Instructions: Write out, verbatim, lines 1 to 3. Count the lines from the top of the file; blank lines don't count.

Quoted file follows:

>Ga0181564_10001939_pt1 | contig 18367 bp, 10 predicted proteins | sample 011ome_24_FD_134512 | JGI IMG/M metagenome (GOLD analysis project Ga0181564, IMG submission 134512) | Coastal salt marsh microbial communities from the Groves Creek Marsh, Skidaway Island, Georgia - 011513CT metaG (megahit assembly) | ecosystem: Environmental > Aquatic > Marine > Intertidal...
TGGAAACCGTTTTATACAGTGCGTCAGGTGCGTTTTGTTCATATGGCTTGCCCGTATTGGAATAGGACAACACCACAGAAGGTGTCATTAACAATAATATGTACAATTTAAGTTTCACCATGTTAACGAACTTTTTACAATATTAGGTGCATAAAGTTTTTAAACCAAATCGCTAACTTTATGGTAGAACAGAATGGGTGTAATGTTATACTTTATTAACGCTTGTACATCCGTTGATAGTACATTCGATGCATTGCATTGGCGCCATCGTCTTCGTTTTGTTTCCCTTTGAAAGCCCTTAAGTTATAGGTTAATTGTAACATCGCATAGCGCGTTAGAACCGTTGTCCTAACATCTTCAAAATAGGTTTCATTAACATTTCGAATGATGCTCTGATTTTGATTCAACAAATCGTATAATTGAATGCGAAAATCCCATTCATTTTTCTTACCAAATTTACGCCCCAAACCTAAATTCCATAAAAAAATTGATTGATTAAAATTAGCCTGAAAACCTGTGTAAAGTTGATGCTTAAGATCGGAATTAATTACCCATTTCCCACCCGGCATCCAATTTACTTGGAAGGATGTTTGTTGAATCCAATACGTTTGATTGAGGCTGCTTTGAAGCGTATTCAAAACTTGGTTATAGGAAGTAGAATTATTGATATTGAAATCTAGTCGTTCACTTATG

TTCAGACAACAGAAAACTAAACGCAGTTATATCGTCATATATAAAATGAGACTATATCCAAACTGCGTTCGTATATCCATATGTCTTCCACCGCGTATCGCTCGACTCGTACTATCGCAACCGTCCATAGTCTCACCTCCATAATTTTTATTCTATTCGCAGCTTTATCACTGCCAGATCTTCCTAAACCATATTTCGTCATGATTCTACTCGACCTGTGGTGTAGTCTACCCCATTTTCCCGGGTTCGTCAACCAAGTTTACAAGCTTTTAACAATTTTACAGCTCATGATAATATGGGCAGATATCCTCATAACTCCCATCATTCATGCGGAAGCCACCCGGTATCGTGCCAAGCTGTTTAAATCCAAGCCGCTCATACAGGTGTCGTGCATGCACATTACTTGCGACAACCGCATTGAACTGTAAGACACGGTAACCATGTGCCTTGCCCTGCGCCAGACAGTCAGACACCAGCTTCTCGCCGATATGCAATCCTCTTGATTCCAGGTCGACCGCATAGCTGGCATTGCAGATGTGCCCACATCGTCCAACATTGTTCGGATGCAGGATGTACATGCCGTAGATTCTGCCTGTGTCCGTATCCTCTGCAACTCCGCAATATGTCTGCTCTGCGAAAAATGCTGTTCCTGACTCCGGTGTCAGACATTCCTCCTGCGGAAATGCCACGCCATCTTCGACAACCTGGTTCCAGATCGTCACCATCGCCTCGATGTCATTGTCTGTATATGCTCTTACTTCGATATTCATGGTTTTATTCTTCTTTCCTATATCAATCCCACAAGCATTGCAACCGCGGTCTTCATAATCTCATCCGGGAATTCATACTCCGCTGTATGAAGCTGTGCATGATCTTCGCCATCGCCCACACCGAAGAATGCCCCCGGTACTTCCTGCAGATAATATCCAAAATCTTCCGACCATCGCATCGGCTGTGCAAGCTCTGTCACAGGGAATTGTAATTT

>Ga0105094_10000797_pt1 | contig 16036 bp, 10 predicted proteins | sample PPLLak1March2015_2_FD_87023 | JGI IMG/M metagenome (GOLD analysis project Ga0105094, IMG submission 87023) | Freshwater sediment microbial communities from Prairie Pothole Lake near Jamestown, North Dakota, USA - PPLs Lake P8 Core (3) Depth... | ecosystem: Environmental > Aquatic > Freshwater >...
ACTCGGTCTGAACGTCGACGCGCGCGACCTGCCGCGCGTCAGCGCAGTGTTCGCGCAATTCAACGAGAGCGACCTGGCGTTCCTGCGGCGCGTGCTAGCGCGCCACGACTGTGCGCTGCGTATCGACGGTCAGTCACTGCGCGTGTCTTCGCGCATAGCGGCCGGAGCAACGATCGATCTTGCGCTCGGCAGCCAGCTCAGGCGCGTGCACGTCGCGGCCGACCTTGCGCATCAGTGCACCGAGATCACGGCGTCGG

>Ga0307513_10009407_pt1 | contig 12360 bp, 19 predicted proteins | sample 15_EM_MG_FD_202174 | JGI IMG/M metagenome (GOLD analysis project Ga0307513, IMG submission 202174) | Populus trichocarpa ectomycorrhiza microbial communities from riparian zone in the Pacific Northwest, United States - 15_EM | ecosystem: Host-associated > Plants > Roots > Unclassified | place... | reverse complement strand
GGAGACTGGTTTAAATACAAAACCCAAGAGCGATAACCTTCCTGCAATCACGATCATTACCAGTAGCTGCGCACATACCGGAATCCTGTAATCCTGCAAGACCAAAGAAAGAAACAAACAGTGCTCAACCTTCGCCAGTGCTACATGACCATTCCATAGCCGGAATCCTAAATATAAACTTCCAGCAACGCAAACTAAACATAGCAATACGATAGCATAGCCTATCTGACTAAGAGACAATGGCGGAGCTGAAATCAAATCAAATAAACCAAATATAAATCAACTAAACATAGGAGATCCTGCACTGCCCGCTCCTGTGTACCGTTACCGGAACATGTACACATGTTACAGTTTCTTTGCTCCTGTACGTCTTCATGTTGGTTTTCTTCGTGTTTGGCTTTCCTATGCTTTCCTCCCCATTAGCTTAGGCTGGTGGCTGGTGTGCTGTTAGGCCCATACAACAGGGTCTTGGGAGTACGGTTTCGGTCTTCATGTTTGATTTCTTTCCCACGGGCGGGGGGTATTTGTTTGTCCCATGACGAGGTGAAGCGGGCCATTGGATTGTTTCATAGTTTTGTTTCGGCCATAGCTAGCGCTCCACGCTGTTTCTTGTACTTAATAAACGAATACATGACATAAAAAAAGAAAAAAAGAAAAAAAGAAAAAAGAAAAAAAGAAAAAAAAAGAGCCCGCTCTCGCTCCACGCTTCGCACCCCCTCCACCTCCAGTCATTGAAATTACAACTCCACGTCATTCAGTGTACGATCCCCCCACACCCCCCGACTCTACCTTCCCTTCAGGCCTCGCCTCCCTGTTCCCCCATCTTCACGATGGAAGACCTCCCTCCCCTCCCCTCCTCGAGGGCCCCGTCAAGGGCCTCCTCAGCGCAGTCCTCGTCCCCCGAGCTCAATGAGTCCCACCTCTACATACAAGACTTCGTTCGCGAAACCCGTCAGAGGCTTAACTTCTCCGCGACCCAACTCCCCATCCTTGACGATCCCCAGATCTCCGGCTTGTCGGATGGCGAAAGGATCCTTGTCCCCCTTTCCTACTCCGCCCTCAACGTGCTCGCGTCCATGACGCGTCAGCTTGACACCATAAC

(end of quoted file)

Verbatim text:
>Ga0181564_10001939_pt1 | contig 18367 bp, 10 predicted proteins | sample 011ome_24_FD_134512 | JGI IMG/M metagenome (GOLD analysis project Ga0181564, IMG submission 134512) | Coastal salt marsh microbial communities from the Groves Creek Marsh, Skidaway Island, Georgia - 011513CT metaG (megahit assembly) | ecosystem: Environmental > Aquatic > Marine > Intertidal...
TGGAAACCGTTTTATACAGTGCGTCAGGTGCGTTTTGTTCATATGGCTTGCCCGTATTGGAATAGGACAACACCACAGAAGGTGTCATTAACAATAATATGTACAATTTAAGTTTCACCATGTTAACGAACTTTTTACAATATTAGGTGCATAAAGTTTTTAAACCAAATCGCTAACTTTATGGTAGAACAGAATGGGTGTAATGTTATACTTTATTAACGCTTGTACATCCGTTGATAGTACATTCGATGCATTGCATTGGCGCCATCGTCTTCGTTTTGTTTCCCTTTGAAAGCCCTTAAGTTATAGGTTAATTGTAACATCGCATAGCGCGTTAGAACCGTTGTCCTAACATCTTCAAAATAGGTTTCATTAACATTTCGAATGATGCTCTGATTTTGATTCAACAAATCGTATAATTGAATGCGAAAATCCCATTCATTTTTCTTACCAAATTTACGCCCCAAACCTAAATTCCATAAAAAAATTGATTGATTAAAATTAGCCTGAAAACCTGTGTAAAGTTGATGCTTAAGATCGGAATTAATTACCCATTTCCCACCCGGCATCCAATTTACTTGGAAGGATGTTTGTTGAATCCAATACGTTTGATTGAGGCTGCTTTGAAGCGTATTCAAAACTTGGTTATAGGAAGTAGAATTATTGATATTGAAATCTAGTCGTTCACTTATG

TTCAGACAACAGAAAACTAAACGCAGTTATATCGTCATATATAAAATGAGACTATATCCAAACTGCGTTCGTATATCCATATGTCTTCCACCGCGTATCGCTCGACTCGTACTATCGCAACCGTCCATAGTCTCACCTCCATAATTTTTATTCTATTCGCAGCTTTATCACTGCCAGATCTTCCTAAACCATATTTCGTCATGATTCTACTCGACCTGTGGTGTAGTCTACCCCATTTTCCCGGGTTCGTCAACCAAGTTTACAAGCTTTTAACAATTTTACAGCTCATGATAATATGGGCAGATATCCTCATAACTCCCATCATTCATGCGGAAGCCACCCGGTATCGTGCCAAGCTGTTTAAATCCAAGCCGCTCATACAGGTGTCGTGCATGCACATTACTTGCGACAACCGCATTGAACTGTAAGACACGGTAACCATGTGCCTTGCCCTGCGCCAGACAGTCAGACACCAGCTTCTCGCCGATATGCAATCCTCTTGATTCCAGGTCGACCGCATAGCTGGCATTGCAGATGTGCCCACATCGTCCAACATTGTTCGGATGCAGGATGTACATGCCGTAGATTCTGCCTGTGTCCGTATCCTCTGCAACTCCGCAATATGTCTGCTCTGCGAAAAATGCTGTTCCTGACTCCGGTGTCAGACATTCCTCCTGCGGAAATGCCACGCCATCTTCGACAACCTGGTTCCAGATCGTCACCATCGCCTCGATGTCATTGTCTGTATATGCTCTTACTTCGATATTCATGGTTTTATTCTTCTTTCCTATATCAATCCCACAAGCATTGCAACCGCGGTCTTCATAATCTCATCCGGGAATTCATACTCCGCTGTATGAAGCTGTGCATGATCTTCGCCATCGCCCACACCGAAGAATGCCCCCGGTACTTCCTGCAGATAATATCCAAAATCTTCCGACCATCGCATCGGCTGTGCAAGCTCTGTCACAGGGAATTGTAATTT